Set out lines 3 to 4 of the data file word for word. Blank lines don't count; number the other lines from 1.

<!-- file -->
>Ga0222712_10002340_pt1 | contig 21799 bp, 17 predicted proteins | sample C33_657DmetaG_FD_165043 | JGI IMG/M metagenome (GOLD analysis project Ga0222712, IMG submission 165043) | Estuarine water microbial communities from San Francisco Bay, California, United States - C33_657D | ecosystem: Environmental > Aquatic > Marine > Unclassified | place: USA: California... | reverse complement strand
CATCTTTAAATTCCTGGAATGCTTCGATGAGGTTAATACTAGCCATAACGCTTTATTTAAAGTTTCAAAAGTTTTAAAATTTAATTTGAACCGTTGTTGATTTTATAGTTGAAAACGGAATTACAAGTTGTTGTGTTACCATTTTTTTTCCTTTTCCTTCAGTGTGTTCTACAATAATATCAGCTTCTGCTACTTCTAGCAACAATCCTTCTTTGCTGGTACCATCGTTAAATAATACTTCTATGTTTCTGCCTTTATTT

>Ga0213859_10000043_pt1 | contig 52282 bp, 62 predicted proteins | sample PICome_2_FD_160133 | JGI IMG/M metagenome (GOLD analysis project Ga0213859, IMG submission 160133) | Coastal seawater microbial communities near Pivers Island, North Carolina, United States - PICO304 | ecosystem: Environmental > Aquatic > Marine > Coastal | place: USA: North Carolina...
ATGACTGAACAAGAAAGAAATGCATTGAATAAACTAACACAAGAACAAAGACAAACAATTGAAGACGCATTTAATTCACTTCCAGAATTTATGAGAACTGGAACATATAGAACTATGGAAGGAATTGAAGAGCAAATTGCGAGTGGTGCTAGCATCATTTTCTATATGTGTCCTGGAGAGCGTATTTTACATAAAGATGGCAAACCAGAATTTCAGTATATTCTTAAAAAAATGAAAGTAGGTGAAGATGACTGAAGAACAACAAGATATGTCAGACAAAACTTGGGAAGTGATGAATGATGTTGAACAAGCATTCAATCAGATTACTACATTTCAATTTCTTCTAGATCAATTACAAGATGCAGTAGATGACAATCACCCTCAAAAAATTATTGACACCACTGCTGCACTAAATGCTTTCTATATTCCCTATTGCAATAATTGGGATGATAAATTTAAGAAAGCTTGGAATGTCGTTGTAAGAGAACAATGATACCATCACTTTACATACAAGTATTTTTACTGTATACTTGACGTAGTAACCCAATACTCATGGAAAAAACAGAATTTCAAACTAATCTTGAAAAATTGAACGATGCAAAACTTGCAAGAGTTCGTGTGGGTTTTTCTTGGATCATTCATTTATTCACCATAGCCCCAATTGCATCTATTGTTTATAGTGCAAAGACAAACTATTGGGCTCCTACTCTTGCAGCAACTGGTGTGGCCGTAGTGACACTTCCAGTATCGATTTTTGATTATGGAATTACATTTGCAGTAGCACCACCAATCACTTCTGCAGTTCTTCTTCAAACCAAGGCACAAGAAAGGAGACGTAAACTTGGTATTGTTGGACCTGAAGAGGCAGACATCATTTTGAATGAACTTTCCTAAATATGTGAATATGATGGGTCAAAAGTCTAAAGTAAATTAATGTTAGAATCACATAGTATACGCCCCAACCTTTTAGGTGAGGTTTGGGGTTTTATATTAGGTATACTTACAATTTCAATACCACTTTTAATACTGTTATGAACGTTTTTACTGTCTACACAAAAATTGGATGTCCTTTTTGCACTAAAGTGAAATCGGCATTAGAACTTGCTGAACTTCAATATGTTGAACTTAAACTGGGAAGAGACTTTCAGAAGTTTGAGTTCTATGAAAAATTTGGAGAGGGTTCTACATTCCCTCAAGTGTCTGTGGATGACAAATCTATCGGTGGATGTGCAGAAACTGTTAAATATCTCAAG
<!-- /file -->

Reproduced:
>Ga0213859_10000043_pt1 | contig 52282 bp, 62 predicted proteins | sample PICome_2_FD_160133 | JGI IMG/M metagenome (GOLD analysis project Ga0213859, IMG submission 160133) | Coastal seawater microbial communities near Pivers Island, North Carolina, United States - PICO304 | ecosystem: Environmental > Aquatic > Marine > Coastal | place: USA: North Carolina...
ATGACTGAACAAGAAAGAAATGCATTGAATAAACTAACACAAGAACAAAGACAAACAATTGAAGACGCATTTAATTCACTTCCAGAATTTATGAGAACTGGAACATATAGAACTATGGAAGGAATTGAAGAGCAAATTGCGAGTGGTGCTAGCATCATTTTCTATATGTGTCCTGGAGAGCGTATTTTACATAAAGATGGCAAACCAGAATTTCAGTATATTCTTAAAAAAATGAAAGTAGGTGAAGATGACTGAAGAACAACAAGATATGTCAGACAAAACTTGGGAAGTGATGAATGATGTTGAACAAGCATTCAATCAGATTACTACATTTCAATTTCTTCTAGATCAATTACAAGATGCAGTAGATGACAATCACCCTCAAAAAATTATTGACACCACTGCTGCACTAAATGCTTTCTATATTCCCTATTGCAATAATTGGGATGATAAATTTAAGAAAGCTTGGAATGTCGTTGTAAGAGAACAATGATACCATCACTTTACATACAAGTATTTTTACTGTATACTTGACGTAGTAACCCAATACTCATGGAAAAAACAGAATTTCAAACTAATCTTGAAAAATTGAACGATGCAAAACTTGCAAGAGTTCGTGTGGGTTTTTCTTGGATCATTCATTTATTCACCATAGCCCCAATTGCATCTATTGTTTATAGTGCAAAGACAAACTATTGGGCTCCTACTCTTGCAGCAACTGGTGTGGCCGTAGTGACACTTCCAGTATCGATTTTTGATTATGGAATTACATTTGCAGTAGCACCACCAATCACTTCTGCAGTTCTTCTTCAAACCAAGGCACAAGAAAGGAGACGTAAACTTGGTATTGTTGGACCTGAAGAGGCAGACATCATTTTGAATGAACTTTCCTAAATATGTGAATATGATGGGTCAAAAGTCTAAAGTAAATTAATGTTAGAATCACATAGTATACGCCCCAACCTTTTAGGTGAGGTTTGGGGTTTTATATTAGGTATACTTACAATTTCAATACCACTTTTAATACTGTTATGAACGTTTTTACTGTCTACACAAAAATTGGATGTCCTTTTTGCACTAAAGTGAAATCGGCATTAGAACTTGCTGAACTTCAATATGTTGAACTTAAACTGGGAAGAGACTTTCAGAAGTTTGAGTTCTATGAAAAATTTGGAGAGGGTTCTACATTCCCTCAAGTGTCTGTGGATGACAAATCTATCGGTGGATGTGCAGAAACTGTTAAATATCTCAAG